When a shareholder of a corporation develops a grievance against a corporation with a separation of ownership and management, he must choose between two different approaches, depending on the nature of the complaint and the circumstances: direct action or derivative action. A shareholder must generally choose between these two options – a single complaint will either be eligible for resolution through a direct action lawsuit or a shareholder’s derivative lawsuit, but not both.
Direct Action Lawsuits
In a direct action lawsuit, the shareholder alleges that the company has directly violated his rights in some way (refusing to distribute a dividend he is entitled to, for example, or by refusing to count his vote). The right violated must belong to him specifically, not to the corporation in general. In other words, he cannot maintain a direct action lawsuit if his complaint is based on injury to the corporation.
To maintain a direct action, the shareholder must show that the company’s behavior impacts some but not all of the shareholders. Or, the shareholder must show that the complaint can otherwise be characterized as a complaint about direct injury to him as a shareholder rather than to the corporation itself.
Derivative Action Lawsuits
In a derivative action lawsuit, the shareholder alleges that the directors have indirectly violated his rights by failing to look out for the best interests of the corporation. Since a corporation is a fictional entity, corporate directors act as representatives of the corporation; as such, they are subject to a fiduciary duty to act in the best interests of the corporation. This, of course, indirectly benefits the corporation’s shareholders.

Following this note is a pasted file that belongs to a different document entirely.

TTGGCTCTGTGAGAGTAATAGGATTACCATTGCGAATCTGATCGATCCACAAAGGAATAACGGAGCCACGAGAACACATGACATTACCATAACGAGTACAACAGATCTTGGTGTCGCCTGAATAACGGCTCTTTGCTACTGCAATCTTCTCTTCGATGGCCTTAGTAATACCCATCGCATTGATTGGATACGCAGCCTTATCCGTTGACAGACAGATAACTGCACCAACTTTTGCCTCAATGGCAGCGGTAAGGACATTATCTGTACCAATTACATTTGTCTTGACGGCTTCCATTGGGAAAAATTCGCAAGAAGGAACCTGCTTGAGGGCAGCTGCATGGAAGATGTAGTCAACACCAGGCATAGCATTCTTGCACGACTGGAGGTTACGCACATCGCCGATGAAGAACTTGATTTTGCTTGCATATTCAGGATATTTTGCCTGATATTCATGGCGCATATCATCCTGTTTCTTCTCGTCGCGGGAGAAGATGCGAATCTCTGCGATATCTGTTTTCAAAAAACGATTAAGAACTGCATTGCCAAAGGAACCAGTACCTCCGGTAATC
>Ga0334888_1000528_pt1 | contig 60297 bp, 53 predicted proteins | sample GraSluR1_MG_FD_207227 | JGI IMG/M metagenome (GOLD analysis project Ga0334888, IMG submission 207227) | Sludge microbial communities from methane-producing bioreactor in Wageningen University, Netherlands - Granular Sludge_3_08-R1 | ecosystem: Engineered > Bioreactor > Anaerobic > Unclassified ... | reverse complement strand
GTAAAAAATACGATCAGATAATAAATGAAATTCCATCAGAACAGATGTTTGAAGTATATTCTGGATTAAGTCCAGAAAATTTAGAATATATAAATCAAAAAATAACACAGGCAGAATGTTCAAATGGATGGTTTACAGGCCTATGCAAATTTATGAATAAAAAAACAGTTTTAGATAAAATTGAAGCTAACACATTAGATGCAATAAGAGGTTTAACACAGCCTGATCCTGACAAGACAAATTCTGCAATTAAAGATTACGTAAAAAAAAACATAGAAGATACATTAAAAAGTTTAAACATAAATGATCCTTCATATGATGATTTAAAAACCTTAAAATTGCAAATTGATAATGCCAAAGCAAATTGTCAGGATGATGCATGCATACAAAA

A shareholder who files a derivative lawsuit is alleging that the corporation’s officers and/or directors have failed to properly look out for the corporation by performing acts (or by failing to perform acts) in a manner that is not in the best interest of the company. This indirectly harms the shareholders by reducing the value or marketability of the company’s shares.
Demand and Futility: Before filing a shareholder’s derivative lawsuit, a shareholder is generally required to issue a formal demand to the company’s board of directors the rectify the complaint. If the board fails to do so within a reasonable time, the shareholder will have standing to file a derivative lawsuit. The demand requirement can be excused if the shareholder shows that any demand would be futile.
Remedy: Since the shareholder’s claim against the company is derivative, the shareholder’s benefit is also derivative. If the shareholder wins the lawsuit, the court will order the board to remedy the shareholder’s complaint by acting, or ceasing to act, in a manner that will remedy the complaint (by refraining from further licensing its technology to a competitor owned by one of its former directors, for example).
Contact Us ASAP
If your company is subject to or anticipates shareholder litigation or if you are a shareholder contemplating litigation against the company that you hold shares in, call CKB Vienna LLP at 909-980-1040 or fill out our online contact form to learn how we can help you. We serve clients from the Rancho Cucamonga area, including Alta Loma, Etiwanda, Upland, Fontana, Ontario, Chino Hills, and Claremont.